Already I’m scrabbling for things to do. I’ll be glad when there is a routine and something for me to occupy myself with again.

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And it’s really expensive to get there.

 I’m in the process of booking a flight home for summer vacation…and I’m stressing big time. First, I have to get permission for the days off from my supervisor at the school, N-sensei. Then, I have to make sure there isn’t anything going on at the Board of Education, and get permission from my supervisor, K-san, there. The BOE supervisor is really busy, so he’s hard to get hold of. In the few days since I last checked my ticket, the price has already increased by 3 man (¥30, 000 or about $300). That’s a bloody lot. I panicked a bit when I read that, so I urged my JTE to contact him. Permission was granted but there is one more little glitch…the trip requires 14 days of paid leave and I currently only have 11. However, my new contract will come into effect at the end of July, at which time I should receive 10 more days of paid leave for next year. I’m not sure that either supervisor is aware of this. I had attempted to explain initially, but I’m not sure I got my point across.

 SO I’m just going to hope it works out. I don’t see why it should be a problem, since the new contract will come into effect just days after I leave, but you never know. Japanese bureaucracy can be funny sometimes, and I can’t always predict what Japanese people will think. Basically, I’m feeling very jittery and stressed at the moment. I’m having a hard time focusing on work just now. If you can call it work. I have had only one class today and I don’t even have Elective English next week, so I have virtually nothing to do.

 In the future, I’m going to make sure I book EVEN MORE in advance. Let this be a lesson to anyone else traveling overseas as well…BOOK EARLY!!

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It’s been a while, hasn’t it?

I haven’t been very regular with posting since arriving! For that I am sorry. Things have been hectic, and it’s taken me a couple of months to get into a routine and get back to something like myself.

It’s been a crazy ride so far, but I think I’m finally settling in.

Bikes in Shinjuku.

Bikes in Shinjuku.

What can I say? When I first arrived in Japan, I have to credit JET for helping me make a smooth transition. Everything was well organized, and I rarely had to worry or wonder where to go or what to do. Spending four days in Tokyo was wonderful – I have never seen so many skyscrapers! We were staying in Shinjuku, so it was particularly fantastic. However, I want to go back and do all the exploring I missed out on due to having training seminars all day. To put it nicely, the seminars were not exactly as useful as I had hoped. There were one or two that were interesting and applicable but for the most part, I would have much preferred to be out exploring and soaking it all in!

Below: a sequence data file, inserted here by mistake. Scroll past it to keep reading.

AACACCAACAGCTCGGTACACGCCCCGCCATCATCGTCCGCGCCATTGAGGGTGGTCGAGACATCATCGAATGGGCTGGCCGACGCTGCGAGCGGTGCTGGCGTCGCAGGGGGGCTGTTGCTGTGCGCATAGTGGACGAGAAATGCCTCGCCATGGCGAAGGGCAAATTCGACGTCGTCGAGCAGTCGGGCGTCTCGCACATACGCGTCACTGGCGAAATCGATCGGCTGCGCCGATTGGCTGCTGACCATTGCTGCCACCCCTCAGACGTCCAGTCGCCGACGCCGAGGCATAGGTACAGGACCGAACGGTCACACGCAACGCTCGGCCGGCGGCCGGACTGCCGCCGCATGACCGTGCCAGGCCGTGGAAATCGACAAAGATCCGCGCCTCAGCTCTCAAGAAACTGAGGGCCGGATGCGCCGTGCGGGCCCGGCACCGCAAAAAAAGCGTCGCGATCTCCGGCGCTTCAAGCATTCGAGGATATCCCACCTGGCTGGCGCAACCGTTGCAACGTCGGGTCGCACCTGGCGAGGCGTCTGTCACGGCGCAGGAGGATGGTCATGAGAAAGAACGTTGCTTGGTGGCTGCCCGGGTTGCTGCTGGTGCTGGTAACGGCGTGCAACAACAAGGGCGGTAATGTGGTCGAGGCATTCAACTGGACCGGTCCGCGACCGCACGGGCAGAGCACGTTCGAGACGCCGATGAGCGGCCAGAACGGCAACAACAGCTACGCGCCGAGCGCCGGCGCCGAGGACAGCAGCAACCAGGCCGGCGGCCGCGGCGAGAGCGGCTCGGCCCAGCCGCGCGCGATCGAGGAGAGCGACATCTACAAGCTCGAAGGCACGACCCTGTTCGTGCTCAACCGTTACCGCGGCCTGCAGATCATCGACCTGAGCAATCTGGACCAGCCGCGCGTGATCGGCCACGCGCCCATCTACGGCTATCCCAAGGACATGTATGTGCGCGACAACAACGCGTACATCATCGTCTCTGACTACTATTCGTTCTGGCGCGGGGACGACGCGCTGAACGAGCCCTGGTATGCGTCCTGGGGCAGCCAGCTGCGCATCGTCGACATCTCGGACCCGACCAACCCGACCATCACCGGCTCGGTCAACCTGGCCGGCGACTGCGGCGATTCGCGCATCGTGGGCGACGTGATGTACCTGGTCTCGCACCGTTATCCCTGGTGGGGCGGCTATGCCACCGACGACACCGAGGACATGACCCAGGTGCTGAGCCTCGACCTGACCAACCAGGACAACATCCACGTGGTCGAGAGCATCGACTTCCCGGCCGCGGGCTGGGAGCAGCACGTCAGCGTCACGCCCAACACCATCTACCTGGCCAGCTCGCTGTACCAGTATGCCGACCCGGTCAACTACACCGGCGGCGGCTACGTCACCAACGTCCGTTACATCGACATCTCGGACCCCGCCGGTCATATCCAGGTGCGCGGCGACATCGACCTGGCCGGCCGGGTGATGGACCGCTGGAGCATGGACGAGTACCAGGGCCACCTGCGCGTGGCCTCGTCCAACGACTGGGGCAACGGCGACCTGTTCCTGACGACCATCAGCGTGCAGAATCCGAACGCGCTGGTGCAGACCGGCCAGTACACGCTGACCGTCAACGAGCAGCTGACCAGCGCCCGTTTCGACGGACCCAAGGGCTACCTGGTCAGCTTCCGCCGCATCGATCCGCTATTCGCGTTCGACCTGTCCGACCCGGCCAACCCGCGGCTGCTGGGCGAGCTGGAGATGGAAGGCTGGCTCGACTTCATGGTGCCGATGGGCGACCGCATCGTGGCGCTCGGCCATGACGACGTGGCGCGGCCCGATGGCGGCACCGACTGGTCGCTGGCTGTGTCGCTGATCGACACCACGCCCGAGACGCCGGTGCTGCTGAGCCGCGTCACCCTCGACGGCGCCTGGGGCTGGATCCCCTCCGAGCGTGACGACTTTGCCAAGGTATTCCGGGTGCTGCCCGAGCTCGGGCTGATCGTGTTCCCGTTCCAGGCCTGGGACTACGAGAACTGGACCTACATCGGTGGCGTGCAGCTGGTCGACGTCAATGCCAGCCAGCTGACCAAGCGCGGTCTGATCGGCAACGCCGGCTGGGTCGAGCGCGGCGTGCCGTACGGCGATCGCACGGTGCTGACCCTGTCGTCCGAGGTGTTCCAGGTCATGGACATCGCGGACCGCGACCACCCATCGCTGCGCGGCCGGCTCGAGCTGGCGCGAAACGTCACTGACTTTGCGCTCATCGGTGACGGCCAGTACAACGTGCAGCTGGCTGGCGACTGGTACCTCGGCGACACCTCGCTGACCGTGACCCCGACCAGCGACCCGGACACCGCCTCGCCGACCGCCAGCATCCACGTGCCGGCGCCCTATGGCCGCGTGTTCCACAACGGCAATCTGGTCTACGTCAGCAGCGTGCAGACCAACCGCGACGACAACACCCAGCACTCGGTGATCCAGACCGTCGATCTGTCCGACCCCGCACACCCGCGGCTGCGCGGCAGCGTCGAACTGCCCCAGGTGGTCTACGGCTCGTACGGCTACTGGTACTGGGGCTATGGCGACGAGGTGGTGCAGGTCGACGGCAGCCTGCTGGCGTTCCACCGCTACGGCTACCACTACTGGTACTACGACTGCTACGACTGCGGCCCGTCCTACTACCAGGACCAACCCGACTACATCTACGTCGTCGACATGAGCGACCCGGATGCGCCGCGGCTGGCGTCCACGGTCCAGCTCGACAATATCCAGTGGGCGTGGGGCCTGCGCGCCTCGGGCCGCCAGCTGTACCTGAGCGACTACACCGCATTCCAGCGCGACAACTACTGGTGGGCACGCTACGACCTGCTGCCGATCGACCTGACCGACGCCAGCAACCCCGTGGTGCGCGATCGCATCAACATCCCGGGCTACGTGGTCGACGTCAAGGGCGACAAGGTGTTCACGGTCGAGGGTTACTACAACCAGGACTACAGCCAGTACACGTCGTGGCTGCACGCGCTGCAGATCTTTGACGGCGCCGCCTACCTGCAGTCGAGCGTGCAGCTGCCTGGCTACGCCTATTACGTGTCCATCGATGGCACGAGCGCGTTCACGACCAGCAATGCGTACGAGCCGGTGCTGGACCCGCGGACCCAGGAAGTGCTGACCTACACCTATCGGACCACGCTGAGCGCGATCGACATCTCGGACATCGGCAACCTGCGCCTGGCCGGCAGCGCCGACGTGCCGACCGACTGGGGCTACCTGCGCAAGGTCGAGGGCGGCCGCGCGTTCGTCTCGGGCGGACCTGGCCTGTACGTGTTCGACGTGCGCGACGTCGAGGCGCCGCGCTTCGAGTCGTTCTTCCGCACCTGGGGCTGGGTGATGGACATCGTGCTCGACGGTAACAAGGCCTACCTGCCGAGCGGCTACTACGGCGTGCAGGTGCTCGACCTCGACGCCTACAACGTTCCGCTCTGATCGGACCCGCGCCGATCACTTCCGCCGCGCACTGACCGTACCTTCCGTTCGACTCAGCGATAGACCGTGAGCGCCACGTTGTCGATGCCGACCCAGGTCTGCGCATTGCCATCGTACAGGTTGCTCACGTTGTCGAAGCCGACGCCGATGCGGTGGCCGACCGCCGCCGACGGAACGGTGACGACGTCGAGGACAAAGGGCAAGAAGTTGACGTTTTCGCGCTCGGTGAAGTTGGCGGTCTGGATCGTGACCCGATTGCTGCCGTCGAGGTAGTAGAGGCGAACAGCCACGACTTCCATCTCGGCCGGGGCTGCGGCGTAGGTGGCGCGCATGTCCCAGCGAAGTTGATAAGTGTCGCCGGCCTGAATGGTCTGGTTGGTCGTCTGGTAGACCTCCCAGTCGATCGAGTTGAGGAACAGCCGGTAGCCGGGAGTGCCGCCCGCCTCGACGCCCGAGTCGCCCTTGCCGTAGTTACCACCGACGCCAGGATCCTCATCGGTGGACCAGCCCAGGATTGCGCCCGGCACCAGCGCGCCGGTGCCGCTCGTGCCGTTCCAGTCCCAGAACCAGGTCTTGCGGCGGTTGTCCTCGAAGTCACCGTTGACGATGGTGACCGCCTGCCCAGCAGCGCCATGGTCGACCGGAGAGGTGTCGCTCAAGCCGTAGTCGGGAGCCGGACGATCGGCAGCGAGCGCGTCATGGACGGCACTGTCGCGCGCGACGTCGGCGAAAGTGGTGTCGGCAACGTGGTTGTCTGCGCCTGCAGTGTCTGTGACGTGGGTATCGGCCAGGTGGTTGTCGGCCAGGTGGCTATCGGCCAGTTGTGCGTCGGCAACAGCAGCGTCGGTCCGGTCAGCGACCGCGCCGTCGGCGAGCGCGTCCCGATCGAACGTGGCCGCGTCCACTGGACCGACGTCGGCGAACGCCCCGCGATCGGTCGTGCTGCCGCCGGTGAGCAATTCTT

My first day in Kochi, I was greeted by my Supervisor, my predecessor, and one of my JTEs (Japanese Teacher of English), who shall henceforth be referred to as “I-sensei.” They were holding an adorable hand-made welcome sign for me! I was so touched to see all the people there waiting for the ALTs when we arrived, holding their colourful signs and wearing big smiles. It really made us feel welcome and instantly took away a lot of my fears.

Tosacho's Sameura dam and the beautiful rice fields.

A view from my town.

My Supervisor works at the BOE (Board of Education). I shall refer to him as K-san. He is chubby and jolly and speaks almost no English. Instead, he eagerly gets by with gestures and hilariously mispronounced words. It’s quite comical. I am stationed at a Junior High School. I work with two JTEs. The one who greeted me at the airport that day is kind of a lower-level teacher. From what I can gather, there are two types of teachers. Those who have passed the first of the teacher exams, such as I-sensei, who can only gain short-term contracts with their schools. They spend a lot of time moving around from school to school as the prefecture requires. And then there are those who have passed the second-level teacher’s exam and seem to have more authority and longer term contracts. I’m not sure if this only applies to English teachers or not. My other JTE, N-sensei, has been here for 7 years! She is an excellent teacher, in my opinion.  Before coming on JET, I read a lot about how ALTs shouldn’t expect much from the classrooms. Basically, I was picturing antidiluvian teaching methods, where kids listen to boring recitation, sit neatly in rows, and boys and girls are totally seperated. Boy, did I have the wrong impression of my school!